The best defense against catastrophic storms: Mother Nature, say Stanford researchers

Natural coastline like this in Rehoboth Bay, Del., can protect homes and cities against storms.<br>

Extreme weather, sea level rise and degraded coastal systems are placing people and property at greater risk along the coast. Natural habitats such as dunes and reefs are critical to protecting millions of U.S. residents and billions of dollars in property from coastal storms, according to a new study by scientists with the Natural Capital Project at the Stanford Woods Institute for the Environment.

The study, “Coastal habitats shield people and property from sea-level rise and storms,” published July 14 in the journal Nature Climate Change, offers the first comprehensive map of the entire U.S. coastline that shows where and how much protection communities get from natural habitats such as sand dunes, coral reefs, sea grasses and mangroves. The likelihood and magnitude of losses can be reduced by intact ecosystems near vulnerable coastal communities.

One map shows predicted exposure of the United States coastline and coastal population to sea level rise and storms in the year 2100. An interactive map can be zoomed in on for the West, Gulf or East coasts; Hawaii or Alaska; or the continental United States.

“The natural environment plays a key role in protecting our nation's coasts,” said study lead author Katie Arkema, a Woods postdoctoral scholar. “If we lose these defenses, we will either have to have massive investments in engineered defenses or risk greater damage to millions of people and billions in property.”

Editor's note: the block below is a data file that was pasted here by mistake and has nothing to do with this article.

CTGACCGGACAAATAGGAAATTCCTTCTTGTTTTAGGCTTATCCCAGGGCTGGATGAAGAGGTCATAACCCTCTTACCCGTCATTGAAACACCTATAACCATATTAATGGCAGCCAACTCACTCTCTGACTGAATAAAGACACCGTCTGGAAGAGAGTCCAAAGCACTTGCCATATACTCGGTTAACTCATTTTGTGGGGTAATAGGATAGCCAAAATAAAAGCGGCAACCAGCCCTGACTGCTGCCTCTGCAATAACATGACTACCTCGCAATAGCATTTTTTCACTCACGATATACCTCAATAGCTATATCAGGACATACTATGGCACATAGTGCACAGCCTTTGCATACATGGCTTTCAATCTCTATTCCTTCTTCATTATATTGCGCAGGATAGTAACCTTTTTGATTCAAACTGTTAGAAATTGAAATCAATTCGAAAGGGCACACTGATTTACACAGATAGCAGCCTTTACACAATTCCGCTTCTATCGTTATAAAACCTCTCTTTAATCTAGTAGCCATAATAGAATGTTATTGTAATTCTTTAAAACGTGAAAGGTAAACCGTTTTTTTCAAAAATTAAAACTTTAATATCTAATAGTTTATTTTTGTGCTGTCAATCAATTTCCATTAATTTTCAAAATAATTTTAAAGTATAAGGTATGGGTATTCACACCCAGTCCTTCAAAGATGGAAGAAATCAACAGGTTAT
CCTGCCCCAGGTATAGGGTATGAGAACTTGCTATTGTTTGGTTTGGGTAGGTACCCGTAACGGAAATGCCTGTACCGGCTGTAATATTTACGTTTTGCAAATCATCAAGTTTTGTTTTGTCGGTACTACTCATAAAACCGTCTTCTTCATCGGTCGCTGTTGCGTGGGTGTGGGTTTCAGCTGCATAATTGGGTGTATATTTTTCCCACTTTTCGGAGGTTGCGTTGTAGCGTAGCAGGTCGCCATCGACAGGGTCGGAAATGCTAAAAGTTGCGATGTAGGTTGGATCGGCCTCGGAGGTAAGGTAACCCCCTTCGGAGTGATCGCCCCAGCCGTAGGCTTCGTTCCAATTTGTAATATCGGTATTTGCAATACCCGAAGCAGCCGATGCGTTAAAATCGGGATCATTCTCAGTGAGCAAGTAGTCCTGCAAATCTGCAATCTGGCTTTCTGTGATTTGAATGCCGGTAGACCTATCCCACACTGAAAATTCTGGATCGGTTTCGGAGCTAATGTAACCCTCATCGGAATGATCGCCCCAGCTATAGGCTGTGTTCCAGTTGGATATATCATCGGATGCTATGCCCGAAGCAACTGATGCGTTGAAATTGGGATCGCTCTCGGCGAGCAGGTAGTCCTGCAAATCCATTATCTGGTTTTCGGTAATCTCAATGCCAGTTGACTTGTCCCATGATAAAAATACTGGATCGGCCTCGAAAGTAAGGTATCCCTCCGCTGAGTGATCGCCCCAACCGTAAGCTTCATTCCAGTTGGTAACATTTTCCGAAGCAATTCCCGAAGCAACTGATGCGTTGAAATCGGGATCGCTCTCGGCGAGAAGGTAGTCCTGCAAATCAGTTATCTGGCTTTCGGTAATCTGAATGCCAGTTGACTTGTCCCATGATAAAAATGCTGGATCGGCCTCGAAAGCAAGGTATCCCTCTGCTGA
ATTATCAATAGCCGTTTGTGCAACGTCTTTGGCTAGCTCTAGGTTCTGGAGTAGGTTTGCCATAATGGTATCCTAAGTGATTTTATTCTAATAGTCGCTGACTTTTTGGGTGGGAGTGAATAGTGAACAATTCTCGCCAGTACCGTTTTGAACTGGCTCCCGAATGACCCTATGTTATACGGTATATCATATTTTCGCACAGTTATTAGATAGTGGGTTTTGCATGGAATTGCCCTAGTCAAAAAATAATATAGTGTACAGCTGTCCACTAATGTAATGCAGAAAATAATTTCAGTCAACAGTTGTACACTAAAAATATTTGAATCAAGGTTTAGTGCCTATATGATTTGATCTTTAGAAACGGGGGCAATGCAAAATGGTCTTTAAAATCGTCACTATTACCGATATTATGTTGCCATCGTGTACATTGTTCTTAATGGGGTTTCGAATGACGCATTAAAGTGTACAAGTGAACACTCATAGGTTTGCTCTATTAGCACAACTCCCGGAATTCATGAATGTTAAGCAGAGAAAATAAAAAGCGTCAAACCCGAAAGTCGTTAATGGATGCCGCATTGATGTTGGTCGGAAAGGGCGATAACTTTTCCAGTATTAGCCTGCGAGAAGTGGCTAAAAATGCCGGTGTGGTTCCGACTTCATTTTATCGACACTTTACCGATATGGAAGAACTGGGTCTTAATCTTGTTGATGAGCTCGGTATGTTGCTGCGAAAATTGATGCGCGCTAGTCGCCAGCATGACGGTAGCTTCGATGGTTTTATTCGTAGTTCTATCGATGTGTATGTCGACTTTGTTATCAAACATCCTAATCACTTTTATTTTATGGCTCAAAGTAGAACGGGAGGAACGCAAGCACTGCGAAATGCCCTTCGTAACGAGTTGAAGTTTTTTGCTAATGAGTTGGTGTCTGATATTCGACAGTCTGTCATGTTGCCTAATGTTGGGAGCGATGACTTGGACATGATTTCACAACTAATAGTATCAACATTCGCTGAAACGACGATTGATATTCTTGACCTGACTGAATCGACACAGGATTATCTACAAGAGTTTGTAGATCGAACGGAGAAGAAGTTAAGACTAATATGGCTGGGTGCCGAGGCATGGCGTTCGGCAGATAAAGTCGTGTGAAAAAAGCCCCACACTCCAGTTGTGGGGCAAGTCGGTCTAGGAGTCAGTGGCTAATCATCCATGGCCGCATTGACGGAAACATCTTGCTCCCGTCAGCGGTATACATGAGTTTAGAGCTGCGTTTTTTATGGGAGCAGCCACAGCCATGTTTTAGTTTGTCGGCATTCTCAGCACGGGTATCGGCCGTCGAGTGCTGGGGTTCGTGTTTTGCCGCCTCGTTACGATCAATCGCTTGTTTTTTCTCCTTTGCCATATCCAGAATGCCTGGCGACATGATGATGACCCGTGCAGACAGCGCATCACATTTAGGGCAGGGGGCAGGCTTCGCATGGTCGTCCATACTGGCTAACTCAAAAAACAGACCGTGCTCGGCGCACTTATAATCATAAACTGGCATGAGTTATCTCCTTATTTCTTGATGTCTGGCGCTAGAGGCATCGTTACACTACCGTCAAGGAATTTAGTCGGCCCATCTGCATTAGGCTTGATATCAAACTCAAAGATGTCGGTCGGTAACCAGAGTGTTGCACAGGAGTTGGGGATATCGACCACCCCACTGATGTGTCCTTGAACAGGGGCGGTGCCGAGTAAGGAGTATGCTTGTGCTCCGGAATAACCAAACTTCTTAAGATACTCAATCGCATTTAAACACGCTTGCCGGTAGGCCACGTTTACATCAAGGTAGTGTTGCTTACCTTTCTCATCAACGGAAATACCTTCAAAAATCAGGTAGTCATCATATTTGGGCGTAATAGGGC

With the release of the Obama administration's Climate Action Plan on June 25, there is renewed interest in coastal resilience and climate adaptation planning, as well as in finding natural ways to protect America's coastline. Billions of dollars will soon be spent on restoration activities in the Gulf of Mexico and the Eastern Seaboard affected by Hurricane Sandy. Leaders can make decisions now to factor natural capital into decisions that could have long-term benefits.

“As a nation, we should be investing in nature to protect our coastal communities,” said Mary Ruckelshaus, managing director of the Natural Capital Project. “The number of people, poor families, elderly and total value of residential property that are most exposed to hazards can be reduced by half if existing coastal habitats remain fully intact.”

At a moment when many coastal planners are considering their options for dealing with the impacts of sea level rise, the study provides both a national and a localized look at coastal areas where restoration and conservation of natural habitats could make the biggest difference.

“Hardening our shorelines with sea walls and other costly engineering shouldn't be the default solution,” said Peter Kareiva, the chief scientist at The Nature Conservancy and co-author of the study. “This study helps us identify those places and opportunities we have to keep nature protecting our coastal communities – and giving us all the other benefits it can provide, such as recreation, fish nurseries, water filtration and erosion control.”

The Natural Capital Project is a partnership with the Stanford Woods Institute for the Environment, the University of Minnesota's Institute on the Environment, The Nature Conservancy and the World Wildlife Fund, aimed at aligning economic forces with conservation. The project works to integrate ecosystem services approaches into all major resource decisions that affect Earth's natural resources.

For more information about the study, visit naturalcapitalproject.org.

Elizabeth Rauer is the communications manager for the Natural Capital Project.

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